What Causes Morning Sickness? Science Kind Of Has An Explanation
The term "morning sickness" was a misnomer during my pregnancies. It was more like "always sickness" or "I'll just sit here with my Zofran and crackers." I was sick all the time. For months. But, what causes morning sickness? Is it just the hormones, or does pregnancy do some other weird ninja stuff to your body that you don't understand?
Here's the rub: science isn't sure. I'm not kidding. Decades of research has gone into this field only to tell us there are no hard facts about what causes morning sickness. The thing is that humans are the only mammals that experience morning sickness, and it's not universal. Two women may have the exact same hormone levels, days pregnant, and even blood types, and one may get morning sickness while the other may just breeze through pregnancy. When there's this level of confusion over the etiology of a diagnosis, doctors and scientists will scramble to find the answer. It's just that, in this case, they haven't found one. Why does it exist in some healthy pregnancies and not others? In a study by East Tennessee State University, they asked the question, if morning sickness were an evolutionary imperative designed to protect the growing child, wouldn't all healthy pregnancies have it? Ostensibly, yes. Just like all healthy pregnancies have babies in placentas in the uterus. If all pregnancies develop that protection, why not also this one?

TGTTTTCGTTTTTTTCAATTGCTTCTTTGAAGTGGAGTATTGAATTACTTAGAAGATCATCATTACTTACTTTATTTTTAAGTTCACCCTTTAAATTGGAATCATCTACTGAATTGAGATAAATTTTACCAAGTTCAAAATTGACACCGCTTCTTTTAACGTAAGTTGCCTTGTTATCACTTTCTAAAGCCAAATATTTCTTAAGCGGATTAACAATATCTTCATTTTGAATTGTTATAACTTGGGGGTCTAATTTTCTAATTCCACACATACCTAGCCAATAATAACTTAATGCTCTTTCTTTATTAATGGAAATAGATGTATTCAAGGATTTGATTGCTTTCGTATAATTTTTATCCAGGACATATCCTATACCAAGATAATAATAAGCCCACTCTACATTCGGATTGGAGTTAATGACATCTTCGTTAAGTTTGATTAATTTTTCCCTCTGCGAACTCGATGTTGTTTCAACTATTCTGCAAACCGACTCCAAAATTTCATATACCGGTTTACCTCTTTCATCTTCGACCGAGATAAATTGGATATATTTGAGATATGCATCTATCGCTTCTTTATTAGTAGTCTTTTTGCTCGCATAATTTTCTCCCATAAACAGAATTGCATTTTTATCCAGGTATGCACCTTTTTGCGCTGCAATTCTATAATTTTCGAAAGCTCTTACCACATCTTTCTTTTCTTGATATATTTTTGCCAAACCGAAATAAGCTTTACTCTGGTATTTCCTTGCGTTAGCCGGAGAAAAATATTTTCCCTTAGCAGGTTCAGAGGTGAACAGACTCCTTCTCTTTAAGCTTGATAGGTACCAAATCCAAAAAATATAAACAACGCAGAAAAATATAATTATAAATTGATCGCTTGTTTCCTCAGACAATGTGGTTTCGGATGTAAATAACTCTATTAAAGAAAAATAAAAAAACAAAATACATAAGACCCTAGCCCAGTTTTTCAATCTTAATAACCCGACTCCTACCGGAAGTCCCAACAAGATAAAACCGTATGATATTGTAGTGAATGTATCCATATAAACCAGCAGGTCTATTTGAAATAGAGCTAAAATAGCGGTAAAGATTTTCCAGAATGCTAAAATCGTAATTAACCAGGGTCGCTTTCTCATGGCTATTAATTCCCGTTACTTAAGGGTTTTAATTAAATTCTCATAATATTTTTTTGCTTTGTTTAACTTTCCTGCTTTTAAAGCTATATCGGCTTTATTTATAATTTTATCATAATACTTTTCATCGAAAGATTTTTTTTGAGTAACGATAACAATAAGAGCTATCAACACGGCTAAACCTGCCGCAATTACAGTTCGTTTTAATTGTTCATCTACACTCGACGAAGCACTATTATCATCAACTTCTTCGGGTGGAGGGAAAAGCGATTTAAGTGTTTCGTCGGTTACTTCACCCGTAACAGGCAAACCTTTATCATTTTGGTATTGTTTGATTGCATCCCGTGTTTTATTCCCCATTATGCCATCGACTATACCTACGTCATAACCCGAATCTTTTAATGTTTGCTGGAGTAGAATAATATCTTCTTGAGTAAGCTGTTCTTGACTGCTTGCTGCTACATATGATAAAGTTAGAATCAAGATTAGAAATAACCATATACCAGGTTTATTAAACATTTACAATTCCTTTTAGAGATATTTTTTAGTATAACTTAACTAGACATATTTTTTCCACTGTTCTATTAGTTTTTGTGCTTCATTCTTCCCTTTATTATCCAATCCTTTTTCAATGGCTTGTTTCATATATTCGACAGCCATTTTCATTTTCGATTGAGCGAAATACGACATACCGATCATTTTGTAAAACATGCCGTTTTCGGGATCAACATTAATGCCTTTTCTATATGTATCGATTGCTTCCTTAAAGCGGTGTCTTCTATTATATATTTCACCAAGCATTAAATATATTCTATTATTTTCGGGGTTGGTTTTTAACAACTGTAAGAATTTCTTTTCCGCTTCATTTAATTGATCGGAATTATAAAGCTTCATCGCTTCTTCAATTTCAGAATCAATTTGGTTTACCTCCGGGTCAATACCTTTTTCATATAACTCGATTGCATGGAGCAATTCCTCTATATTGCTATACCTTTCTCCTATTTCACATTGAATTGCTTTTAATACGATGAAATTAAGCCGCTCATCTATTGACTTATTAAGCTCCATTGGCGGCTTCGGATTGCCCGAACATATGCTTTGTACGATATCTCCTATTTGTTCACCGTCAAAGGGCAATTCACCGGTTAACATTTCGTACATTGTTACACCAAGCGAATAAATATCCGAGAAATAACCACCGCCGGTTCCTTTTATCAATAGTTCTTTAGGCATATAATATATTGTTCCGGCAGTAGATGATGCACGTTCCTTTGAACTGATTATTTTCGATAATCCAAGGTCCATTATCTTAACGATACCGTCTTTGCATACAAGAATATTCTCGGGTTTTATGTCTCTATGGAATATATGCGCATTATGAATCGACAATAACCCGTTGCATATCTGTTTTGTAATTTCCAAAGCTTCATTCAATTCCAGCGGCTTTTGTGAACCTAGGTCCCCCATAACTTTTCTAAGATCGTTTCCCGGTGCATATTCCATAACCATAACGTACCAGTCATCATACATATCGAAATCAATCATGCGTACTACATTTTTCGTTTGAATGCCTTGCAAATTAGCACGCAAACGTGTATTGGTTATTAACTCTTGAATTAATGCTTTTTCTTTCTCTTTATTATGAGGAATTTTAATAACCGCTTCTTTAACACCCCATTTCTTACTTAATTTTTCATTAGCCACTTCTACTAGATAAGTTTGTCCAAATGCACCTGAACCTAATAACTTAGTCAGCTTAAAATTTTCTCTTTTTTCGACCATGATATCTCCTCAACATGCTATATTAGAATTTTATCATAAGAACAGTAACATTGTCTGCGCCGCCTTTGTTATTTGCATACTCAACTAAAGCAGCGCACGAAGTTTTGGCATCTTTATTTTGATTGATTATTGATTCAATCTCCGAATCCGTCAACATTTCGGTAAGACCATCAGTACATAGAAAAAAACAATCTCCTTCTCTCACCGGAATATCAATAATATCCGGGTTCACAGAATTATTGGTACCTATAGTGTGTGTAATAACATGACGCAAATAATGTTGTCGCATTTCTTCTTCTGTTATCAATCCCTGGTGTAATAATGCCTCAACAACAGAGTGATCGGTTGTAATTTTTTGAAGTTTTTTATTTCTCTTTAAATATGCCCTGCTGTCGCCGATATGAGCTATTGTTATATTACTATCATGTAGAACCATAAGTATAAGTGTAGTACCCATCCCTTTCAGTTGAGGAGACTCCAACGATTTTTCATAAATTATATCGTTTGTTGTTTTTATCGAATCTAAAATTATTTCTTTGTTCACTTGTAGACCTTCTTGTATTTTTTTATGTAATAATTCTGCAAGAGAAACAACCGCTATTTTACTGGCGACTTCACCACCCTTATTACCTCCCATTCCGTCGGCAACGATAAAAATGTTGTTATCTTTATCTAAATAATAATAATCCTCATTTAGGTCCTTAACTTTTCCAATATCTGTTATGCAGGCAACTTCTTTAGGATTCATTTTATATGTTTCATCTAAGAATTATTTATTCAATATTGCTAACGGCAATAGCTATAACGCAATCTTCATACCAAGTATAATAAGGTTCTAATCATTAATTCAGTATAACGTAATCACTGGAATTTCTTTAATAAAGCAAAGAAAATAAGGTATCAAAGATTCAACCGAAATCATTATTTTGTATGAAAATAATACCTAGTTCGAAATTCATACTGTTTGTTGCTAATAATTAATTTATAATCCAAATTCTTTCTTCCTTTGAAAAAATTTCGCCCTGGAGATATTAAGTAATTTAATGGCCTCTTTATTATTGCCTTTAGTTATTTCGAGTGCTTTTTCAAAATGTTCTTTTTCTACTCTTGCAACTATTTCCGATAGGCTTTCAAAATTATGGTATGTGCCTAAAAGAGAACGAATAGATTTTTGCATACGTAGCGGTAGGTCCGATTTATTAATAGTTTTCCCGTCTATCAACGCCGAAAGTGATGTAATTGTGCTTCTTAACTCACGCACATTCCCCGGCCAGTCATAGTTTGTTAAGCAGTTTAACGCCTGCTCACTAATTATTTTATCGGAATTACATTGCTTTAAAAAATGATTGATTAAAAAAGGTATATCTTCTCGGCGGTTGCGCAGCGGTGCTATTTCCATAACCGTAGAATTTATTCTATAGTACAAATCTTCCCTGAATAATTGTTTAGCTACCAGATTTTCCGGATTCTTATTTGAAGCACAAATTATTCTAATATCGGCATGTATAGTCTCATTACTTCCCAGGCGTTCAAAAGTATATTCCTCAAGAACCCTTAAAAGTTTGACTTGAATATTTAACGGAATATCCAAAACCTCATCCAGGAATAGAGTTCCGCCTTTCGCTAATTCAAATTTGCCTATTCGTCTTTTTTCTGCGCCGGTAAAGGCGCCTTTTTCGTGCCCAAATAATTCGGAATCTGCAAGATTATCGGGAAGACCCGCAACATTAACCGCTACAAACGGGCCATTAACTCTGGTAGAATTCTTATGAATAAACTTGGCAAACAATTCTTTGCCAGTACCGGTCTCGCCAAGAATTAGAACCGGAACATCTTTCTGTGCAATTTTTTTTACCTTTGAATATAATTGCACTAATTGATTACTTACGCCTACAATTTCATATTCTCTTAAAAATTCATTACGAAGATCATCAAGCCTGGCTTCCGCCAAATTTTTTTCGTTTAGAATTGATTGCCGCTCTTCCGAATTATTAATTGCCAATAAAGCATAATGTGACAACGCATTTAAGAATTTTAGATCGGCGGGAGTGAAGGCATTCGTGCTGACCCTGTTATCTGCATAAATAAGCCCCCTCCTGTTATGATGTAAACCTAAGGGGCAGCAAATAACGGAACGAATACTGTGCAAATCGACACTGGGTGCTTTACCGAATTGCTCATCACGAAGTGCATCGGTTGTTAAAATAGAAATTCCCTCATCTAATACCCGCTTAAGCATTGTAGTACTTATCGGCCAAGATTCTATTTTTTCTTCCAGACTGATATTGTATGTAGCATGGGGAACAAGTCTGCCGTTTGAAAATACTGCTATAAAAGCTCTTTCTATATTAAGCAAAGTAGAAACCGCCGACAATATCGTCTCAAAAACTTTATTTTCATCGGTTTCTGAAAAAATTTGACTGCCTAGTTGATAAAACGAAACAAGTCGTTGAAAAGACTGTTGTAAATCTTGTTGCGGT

The same study hypothesized that it has something to do with one of the hormones involved in pregnancy. But they also note that women who have a history of migraines or nausea are more likely to get morning sickness. (I had migraines and morning sickness because I am just that lucky.) Interestingly, they also found that the more often you get pregnant, the more likely you are to get morning sickness.
(I feel like this is unfair. The more you get pregnant your body should really just get used to it and shut up since it bleeds every month thanks to not being pregnant.)
Other women at risk? Women with lower incomes and those women who might be older or who have used hormonal contraceptives for a protracted period of time are also more likely to experience morning sickness, according to the study.
Thankfully, the Mayo Clinic wrote that most women's symptoms resolve in the second trimester, giving them plenty of time to make their partners go out at 2 a.m. to cater to weird cravings like Shake Shack burgers with double shack sauce, a custard concrete with double toppings, and no fries, but fried pickles from that one place next door. And until that glorious day, maybe try a few tricks to combat the nausea.